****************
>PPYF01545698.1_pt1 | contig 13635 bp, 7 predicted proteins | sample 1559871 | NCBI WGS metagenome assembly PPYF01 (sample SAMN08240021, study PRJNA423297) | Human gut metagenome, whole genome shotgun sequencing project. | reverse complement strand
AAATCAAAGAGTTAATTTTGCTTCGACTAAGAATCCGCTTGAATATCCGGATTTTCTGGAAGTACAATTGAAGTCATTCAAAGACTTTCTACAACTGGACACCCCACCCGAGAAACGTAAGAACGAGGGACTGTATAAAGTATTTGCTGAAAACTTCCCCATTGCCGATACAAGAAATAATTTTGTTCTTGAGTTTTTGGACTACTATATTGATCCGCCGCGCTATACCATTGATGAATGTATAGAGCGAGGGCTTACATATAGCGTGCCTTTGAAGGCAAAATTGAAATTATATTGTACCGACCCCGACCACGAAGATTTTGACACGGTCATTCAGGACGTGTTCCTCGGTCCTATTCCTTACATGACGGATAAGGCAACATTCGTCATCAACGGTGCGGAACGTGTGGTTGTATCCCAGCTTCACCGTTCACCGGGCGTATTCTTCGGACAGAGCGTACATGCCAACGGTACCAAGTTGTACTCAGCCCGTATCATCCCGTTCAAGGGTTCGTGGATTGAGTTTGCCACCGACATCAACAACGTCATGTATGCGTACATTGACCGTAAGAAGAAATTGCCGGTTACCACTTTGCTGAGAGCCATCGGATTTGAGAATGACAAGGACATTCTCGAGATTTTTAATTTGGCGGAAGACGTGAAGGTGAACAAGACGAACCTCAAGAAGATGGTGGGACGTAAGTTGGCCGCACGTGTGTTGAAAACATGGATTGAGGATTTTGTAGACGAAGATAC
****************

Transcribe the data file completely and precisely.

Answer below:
>PPYF01545698.1_pt1 | contig 13635 bp, 7 predicted proteins | sample 1559871 | NCBI WGS metagenome assembly PPYF01 (sample SAMN08240021, study PRJNA423297) | Human gut metagenome, whole genome shotgun sequencing project. | reverse complement strand
AAATCAAAGAGTTAATTTTGCTTCGACTAAGAATCCGCTTGAATATCCGGATTTTCTGGAAGTACAATTGAAGTCATTCAAAGACTTTCTACAACTGGACACCCCACCCGAGAAACGTAAGAACGAGGGACTGTATAAAGTATTTGCTGAAAACTTCCCCATTGCCGATACAAGAAATAATTTTGTTCTTGAGTTTTTGGACTACTATATTGATCCGCCGCGCTATACCATTGATGAATGTATAGAGCGAGGGCTTACATATAGCGTGCCTTTGAAGGCAAAATTGAAATTATATTGTACCGACCCCGACCACGAAGATTTTGACACGGTCATTCAGGACGTGTTCCTCGGTCCTATTCCTTACATGACGGATAAGGCAACATTCGTCATCAACGGTGCGGAACGTGTGGTTGTATCCCAGCTTCACCGTTCACCGGGCGTATTCTTCGGACAGAGCGTACATGCCAACGGTACCAAGTTGTACTCAGCCCGTATCATCCCGTTCAAGGGTTCGTGGATTGAGTTTGCCACCGACATCAACAACGTCATGTATGCGTACATTGACCGTAAGAAGAAATTGCCGGTTACCACTTTGCTGAGAGCCATCGGATTTGAGAATGACAAGGACATTCTCGAGATTTTTAATTTGGCGGAAGACGTGAAGGTGAACAAGACGAACCTCAAGAAGATGGTGGGACGTAAGTTGGCCGCACGTGTGTTGAAAACATGGATTGAGGATTTTGTAGACGAAGATAC